I believe this (erosion) is a significant point because an entire culture may lose the freedom necessary for the development of critical-thinking skills. We are seeing this decline in our own country as we continue to marginalize the benefits of non-secular value systems. There has to be an intersection of secular and non-secular values for a culture to flourish. This can only be derived from an exposure to both and the freedom to reason and express one’s beliefs.

    What is the difference culturally between living in today’s Egypt or the United States when government is permitted to ban the teachings or expression of any doctrine; secular or religious?

  9. Guys like that creep into governments from time to time. Guys like McCarthy, somehow get into positions of power and ruin and destroy lives. The brightest star on the American flag is that in this country the people do rise up and change things when things go too far out of whack.

    Let’s hope that in Egypt and Turkey, the two main potential anchors to rationalism in the Middle East, the people will demand that judges such as this tool of mindless extremism are ousted and more reasonable people are installed.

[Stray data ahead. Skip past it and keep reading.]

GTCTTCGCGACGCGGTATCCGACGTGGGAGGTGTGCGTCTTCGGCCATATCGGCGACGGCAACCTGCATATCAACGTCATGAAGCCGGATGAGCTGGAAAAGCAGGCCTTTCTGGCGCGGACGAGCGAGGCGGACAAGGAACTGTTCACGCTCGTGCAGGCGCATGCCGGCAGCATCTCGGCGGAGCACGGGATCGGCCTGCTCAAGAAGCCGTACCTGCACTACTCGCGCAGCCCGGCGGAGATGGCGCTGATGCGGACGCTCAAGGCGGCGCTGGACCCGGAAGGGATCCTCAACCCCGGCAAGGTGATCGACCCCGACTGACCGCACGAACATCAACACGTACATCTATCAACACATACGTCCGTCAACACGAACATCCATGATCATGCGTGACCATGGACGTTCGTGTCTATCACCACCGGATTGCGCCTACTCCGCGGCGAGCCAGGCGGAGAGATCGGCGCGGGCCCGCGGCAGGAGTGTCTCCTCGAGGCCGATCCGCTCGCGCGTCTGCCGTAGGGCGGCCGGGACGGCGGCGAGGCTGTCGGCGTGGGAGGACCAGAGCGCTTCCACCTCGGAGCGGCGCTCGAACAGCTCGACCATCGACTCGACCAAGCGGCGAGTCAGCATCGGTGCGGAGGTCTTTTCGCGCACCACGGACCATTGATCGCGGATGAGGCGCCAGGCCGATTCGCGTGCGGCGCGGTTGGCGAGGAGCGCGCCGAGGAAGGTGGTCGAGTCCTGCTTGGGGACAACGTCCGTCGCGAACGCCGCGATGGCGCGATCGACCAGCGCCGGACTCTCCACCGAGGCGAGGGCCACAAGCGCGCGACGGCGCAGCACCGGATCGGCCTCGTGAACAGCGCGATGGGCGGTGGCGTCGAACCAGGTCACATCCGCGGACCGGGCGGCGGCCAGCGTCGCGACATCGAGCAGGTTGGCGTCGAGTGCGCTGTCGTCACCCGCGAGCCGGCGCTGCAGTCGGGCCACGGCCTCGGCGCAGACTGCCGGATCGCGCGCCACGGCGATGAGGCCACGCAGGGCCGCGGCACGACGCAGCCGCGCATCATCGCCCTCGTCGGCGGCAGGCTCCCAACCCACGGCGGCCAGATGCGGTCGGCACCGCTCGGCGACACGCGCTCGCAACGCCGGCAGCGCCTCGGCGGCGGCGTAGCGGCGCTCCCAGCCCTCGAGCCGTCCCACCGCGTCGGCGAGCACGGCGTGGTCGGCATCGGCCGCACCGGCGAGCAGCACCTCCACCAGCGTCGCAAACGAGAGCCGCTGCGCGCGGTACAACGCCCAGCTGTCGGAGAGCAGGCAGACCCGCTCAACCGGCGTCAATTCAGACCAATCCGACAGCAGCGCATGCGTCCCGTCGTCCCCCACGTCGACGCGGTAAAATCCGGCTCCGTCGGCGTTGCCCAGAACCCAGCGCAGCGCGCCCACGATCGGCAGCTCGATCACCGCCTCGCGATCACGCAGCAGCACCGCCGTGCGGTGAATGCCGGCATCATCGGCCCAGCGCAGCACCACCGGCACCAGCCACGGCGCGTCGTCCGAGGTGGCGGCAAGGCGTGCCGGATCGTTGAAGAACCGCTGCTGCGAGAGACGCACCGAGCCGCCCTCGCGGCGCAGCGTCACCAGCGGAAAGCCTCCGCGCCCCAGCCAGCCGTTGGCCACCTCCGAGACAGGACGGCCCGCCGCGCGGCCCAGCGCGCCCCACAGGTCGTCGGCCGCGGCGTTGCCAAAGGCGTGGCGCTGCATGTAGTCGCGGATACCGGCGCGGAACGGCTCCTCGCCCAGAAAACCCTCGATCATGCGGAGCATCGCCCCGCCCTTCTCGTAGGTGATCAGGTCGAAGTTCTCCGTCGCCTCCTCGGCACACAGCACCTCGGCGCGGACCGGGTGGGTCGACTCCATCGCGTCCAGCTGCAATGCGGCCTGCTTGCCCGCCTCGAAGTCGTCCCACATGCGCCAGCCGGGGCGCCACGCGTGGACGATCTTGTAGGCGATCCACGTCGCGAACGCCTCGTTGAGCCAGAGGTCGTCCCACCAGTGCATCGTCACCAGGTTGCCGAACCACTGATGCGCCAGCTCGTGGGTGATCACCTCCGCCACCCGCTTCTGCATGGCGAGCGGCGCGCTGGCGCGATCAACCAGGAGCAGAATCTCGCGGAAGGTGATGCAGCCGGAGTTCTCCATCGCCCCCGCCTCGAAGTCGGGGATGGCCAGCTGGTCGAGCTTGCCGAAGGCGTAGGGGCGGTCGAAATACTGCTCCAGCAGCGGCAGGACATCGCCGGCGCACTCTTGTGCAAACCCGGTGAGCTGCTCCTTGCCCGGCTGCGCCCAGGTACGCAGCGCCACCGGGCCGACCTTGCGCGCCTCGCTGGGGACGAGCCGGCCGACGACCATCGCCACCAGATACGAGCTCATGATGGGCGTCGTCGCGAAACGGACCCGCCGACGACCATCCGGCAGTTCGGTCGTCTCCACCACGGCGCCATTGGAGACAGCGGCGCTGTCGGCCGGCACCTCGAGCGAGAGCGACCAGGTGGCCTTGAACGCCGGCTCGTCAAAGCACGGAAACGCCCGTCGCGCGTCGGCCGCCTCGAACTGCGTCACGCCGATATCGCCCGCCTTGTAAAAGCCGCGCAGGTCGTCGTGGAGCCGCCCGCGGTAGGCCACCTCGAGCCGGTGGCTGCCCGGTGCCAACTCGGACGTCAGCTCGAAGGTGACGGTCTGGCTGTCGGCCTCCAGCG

10. I’m waiting to read what po has to say on this thread. The Middle East is pushing forward to the Dark Ages. I’m a glass half full person, but that glass is not just half empty, it is spilled on the floor.

  11. “an anti-Semitic judge.”

    Why do people continue to use the phrase, “anti-Semitic”, when they mean anything from prejudicial dislike of all Jews to disapproving of today’s version of apartheid racist Zionism? It’s a generally derogatory term when many who disapprove of apartheid racism are quite humanitarian and honorable in their efforts.